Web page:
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J R Soc Med. 2006 July; 99(7): 335.
PMCID: PMC1484563

Miss, Mister, Doctor: Preferred titles

I was interested to see that the survey on preferred titles (April 2006 JRSM1) was restricted to ENT surgeons. In my first pre-registration house job many years ago, one of my ‘chiefs’ was a bombastic and irascible ENT surgeon who, on one occasion when a nurse had the temerity to address him as ‘doctor’, responded ‘Call me sir, I'm not a doctor!’ I considered it an unwise career move to observe that ‘sir’ was also inappropriate as he was neither a knight nor a baronet.

Strictly speaking, the only people entitled to use the title ‘doctor’ are those holding doctoral degrees, whether in medicine, philosophy, music, science, law or whatever. Indeed, in Germany, if one remarked that a person was a doctor, one would immediately be asked ‘of what?’.

I agree that the term ‘specialist’ is unsatisfactory. Perhaps hospital consultants could use the term ‘professor’, which simply means that they profess to know something; but it would sound impressive and enhance their placebo effect. The teachers at Hogwarts School of Witchcraft and Wizardry are all called professor, and it must be admitted that the magical arts and the practice of medicine have a very great deal in common.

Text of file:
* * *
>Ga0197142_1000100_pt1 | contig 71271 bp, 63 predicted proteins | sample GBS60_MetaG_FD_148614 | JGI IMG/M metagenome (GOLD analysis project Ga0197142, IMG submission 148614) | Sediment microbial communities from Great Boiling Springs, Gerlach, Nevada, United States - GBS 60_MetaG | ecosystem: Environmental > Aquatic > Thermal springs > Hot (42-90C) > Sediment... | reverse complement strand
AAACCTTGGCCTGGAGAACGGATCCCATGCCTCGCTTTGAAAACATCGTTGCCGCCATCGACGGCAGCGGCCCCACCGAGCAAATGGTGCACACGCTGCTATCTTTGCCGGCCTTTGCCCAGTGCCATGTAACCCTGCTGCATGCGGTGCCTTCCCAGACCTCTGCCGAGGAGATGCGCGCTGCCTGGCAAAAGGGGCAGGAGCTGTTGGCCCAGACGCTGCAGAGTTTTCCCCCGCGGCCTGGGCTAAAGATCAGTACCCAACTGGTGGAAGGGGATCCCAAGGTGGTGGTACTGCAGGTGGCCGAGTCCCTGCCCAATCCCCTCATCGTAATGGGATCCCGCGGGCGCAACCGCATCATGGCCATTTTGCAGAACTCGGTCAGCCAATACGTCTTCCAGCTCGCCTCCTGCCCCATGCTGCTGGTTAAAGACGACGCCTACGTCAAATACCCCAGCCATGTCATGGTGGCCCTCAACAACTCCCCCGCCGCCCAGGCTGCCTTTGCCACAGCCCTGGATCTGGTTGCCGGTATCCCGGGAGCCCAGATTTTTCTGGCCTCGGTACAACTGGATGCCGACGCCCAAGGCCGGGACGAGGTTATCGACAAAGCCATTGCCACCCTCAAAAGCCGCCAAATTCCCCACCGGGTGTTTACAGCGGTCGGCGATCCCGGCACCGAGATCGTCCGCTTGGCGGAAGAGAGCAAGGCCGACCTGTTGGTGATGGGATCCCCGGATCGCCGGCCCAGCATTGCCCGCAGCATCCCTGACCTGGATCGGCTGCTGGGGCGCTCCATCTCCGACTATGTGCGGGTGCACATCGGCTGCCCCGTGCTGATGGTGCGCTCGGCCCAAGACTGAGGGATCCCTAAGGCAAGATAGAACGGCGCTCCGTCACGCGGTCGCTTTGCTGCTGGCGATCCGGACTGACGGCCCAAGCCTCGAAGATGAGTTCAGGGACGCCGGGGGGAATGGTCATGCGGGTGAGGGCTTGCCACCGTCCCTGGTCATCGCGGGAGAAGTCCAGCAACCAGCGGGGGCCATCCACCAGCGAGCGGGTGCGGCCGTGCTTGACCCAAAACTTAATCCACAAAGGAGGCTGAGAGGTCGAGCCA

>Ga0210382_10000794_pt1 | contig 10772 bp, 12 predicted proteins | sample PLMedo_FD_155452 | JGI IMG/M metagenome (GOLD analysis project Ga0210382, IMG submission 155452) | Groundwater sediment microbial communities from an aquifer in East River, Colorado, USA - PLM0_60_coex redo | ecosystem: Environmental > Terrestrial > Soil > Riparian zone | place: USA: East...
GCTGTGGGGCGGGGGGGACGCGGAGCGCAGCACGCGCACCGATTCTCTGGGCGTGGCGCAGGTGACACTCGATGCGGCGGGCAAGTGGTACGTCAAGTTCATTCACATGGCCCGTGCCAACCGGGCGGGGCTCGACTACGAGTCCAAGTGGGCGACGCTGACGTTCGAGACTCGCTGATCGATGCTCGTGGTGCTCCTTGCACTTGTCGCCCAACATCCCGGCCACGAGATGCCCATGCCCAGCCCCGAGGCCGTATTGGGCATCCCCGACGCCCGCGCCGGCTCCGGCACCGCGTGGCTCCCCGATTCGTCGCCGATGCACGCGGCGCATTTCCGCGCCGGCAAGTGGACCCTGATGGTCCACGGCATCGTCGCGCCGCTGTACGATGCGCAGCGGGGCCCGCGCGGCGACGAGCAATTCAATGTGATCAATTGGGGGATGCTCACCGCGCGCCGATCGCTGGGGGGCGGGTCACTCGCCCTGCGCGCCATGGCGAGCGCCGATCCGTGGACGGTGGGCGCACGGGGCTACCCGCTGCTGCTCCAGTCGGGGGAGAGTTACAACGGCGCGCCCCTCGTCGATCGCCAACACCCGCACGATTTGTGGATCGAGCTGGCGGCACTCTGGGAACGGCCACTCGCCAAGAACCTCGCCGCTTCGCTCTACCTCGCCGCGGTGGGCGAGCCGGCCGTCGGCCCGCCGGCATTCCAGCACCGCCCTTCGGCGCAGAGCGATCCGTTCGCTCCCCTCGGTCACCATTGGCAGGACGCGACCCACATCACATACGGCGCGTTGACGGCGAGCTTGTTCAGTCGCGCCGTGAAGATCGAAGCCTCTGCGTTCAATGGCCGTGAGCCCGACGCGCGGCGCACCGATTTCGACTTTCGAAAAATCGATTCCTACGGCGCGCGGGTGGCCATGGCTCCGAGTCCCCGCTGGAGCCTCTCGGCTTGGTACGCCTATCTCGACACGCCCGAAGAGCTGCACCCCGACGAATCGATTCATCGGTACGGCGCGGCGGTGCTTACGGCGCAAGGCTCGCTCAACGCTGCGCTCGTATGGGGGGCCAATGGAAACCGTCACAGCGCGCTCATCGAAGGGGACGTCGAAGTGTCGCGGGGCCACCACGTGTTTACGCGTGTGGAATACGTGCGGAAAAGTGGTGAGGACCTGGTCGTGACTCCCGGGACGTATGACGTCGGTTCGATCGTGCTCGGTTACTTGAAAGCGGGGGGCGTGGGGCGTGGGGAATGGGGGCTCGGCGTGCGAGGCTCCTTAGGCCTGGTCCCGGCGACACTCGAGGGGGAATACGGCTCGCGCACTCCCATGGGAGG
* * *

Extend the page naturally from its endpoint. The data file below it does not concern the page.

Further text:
Notes

Competing interests MD and a visiting professor.

References

1. Ibery N, Patel PM, Robb PJ. Do surgeons wish to become doctors? J R Soc Med 2006;99: 197-9 [PMC free article] [PubMed]

Articles from Journal of the Royal Society of Medicine are provided here courtesy of Royal Society of Medicine Press